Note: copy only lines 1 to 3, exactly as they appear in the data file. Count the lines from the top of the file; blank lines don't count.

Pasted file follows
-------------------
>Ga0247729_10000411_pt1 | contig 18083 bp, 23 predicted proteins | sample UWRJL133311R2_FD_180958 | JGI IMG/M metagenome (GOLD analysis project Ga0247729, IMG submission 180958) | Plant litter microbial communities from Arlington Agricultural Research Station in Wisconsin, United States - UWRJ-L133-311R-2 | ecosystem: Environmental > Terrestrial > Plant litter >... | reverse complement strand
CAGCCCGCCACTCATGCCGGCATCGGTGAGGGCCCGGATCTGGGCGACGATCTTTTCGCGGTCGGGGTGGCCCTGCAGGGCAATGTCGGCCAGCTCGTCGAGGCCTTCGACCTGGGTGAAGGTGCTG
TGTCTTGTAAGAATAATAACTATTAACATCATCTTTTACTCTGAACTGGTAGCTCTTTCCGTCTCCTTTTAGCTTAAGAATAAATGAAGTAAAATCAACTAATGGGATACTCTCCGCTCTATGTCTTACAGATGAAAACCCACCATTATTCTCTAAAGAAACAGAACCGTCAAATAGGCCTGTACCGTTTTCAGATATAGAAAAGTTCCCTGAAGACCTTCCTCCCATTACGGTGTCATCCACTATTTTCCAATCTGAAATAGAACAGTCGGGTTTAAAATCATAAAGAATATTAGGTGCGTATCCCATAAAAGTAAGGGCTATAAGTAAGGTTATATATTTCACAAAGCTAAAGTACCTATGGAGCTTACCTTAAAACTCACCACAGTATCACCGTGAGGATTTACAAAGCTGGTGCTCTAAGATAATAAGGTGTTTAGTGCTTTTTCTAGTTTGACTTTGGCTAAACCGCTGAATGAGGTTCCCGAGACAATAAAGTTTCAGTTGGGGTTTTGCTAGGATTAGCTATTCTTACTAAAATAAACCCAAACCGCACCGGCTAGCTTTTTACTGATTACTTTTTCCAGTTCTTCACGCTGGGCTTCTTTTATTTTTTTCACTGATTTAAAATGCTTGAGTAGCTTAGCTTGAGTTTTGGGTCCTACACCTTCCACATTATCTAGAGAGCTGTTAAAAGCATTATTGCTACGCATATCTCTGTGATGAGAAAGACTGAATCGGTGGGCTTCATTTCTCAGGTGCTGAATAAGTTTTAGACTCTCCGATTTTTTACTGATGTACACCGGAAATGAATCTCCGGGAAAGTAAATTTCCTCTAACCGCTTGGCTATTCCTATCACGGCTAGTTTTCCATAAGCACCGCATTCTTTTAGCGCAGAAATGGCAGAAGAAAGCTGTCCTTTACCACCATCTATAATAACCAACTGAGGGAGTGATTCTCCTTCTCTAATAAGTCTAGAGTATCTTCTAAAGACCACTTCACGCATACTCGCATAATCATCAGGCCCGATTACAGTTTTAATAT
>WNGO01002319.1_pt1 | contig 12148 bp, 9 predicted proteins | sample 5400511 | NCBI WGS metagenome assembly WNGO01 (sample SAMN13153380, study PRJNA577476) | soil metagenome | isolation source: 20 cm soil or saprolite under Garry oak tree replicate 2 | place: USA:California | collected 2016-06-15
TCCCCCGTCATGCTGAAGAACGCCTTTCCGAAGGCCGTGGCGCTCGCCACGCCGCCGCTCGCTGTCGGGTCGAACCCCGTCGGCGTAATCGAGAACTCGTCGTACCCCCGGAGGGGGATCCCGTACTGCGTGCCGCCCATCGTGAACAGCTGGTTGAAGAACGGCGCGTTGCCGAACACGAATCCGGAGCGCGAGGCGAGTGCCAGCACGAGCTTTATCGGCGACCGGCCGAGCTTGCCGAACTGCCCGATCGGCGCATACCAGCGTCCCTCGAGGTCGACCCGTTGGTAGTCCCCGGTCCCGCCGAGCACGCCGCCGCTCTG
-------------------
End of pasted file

>Ga0247729_10000411_pt1 | contig 18083 bp, 23 predicted proteins | sample UWRJL133311R2_FD_180958 | JGI IMG/M metagenome (GOLD analysis project Ga0247729, IMG submission 180958) | Plant litter microbial communities from Arlington Agricultural Research Station in Wisconsin, United States - UWRJ-L133-311R-2 | ecosystem: Environmental > Terrestrial > Plant litter >... | reverse complement strand
CAGCCCGCCACTCATGCCGGCATCGGTGAGGGCCCGGATCTGGGCGACGATCTTTTCGCGGTCGGGGTGGCCCTGCAGGGCAATGTCGGCCAGCTCGTCGAGGCCTTCGACCTGGGTGAAGGTGCTG
TGTCTTGTAAGAATAATAACTATTAACATCATCTTTTACTCTGAACTGGTAGCTCTTTCCGTCTCCTTTTAGCTTAAGAATAAATGAAGTAAAATCAACTAATGGGATACTCTCCGCTCTATGTCTTACAGATGAAAACCCACCATTATTCTCTAAAGAAACAGAACCGTCAAATAGGCCTGTACCGTTTTCAGATATAGAAAAGTTCCCTGAAGACCTTCCTCCCATTACGGTGTCATCCACTATTTTCCAATCTGAAATAGAACAGTCGGGTTTAAAATCATAAAGAATATTAGGTGCGTATCCCATAAAAGTAAGGGCTATAAGTAAGGTTATATATTTCACAAAGCTAAAGTACCTATGGAGCTTACCTTAAAACTCACCACAGTATCACCGTGAGGATTTACAAAGCTGGTGCTCTAAGATAATAAGGTGTTTAGTGCTTTTTCTAGTTTGACTTTGGCTAAACCGCTGAATGAGGTTCCCGAGACAATAAAGTTTCAGTTGGGGTTTTGCTAGGATTAGCTATTCTTACTAAAATAAACCCAAACCGCACCGGCTAGCTTTTTACTGATTACTTTTTCCAGTTCTTCACGCTGGGCTTCTTTTATTTTTTTCACTGATTTAAAATGCTTGAGTAGCTTAGCTTGAGTTTTGGGTCCTACACCTTCCACATTATCTAGAGAGCTGTTAAAAGCATTATTGCTACGCATATCTCTGTGATGAGAAAGACTGAATCGGTGGGCTTCATTTCTCAGGTGCTGAATAAGTTTTAGACTCTCCGATTTTTTACTGATGTACACCGGAAATGAATCTCCGGGAAAGTAAATTTCCTCTAACCGCTTGGCTATTCCTATCACGGCTAGTTTTCCATAAGCACCGCATTCTTTTAGCGCAGAAATGGCAGAAGAAAGCTGTCCTTTACCACCATCTATAATAACCAACTGAGGGAGTGATTCTCCTTCTCTAATAAGTCTAGAGTATCTTCTAAAGACCACTTCACGCATACTCGCATAATCATCAGGCCCGATTACAGTTTTAATAT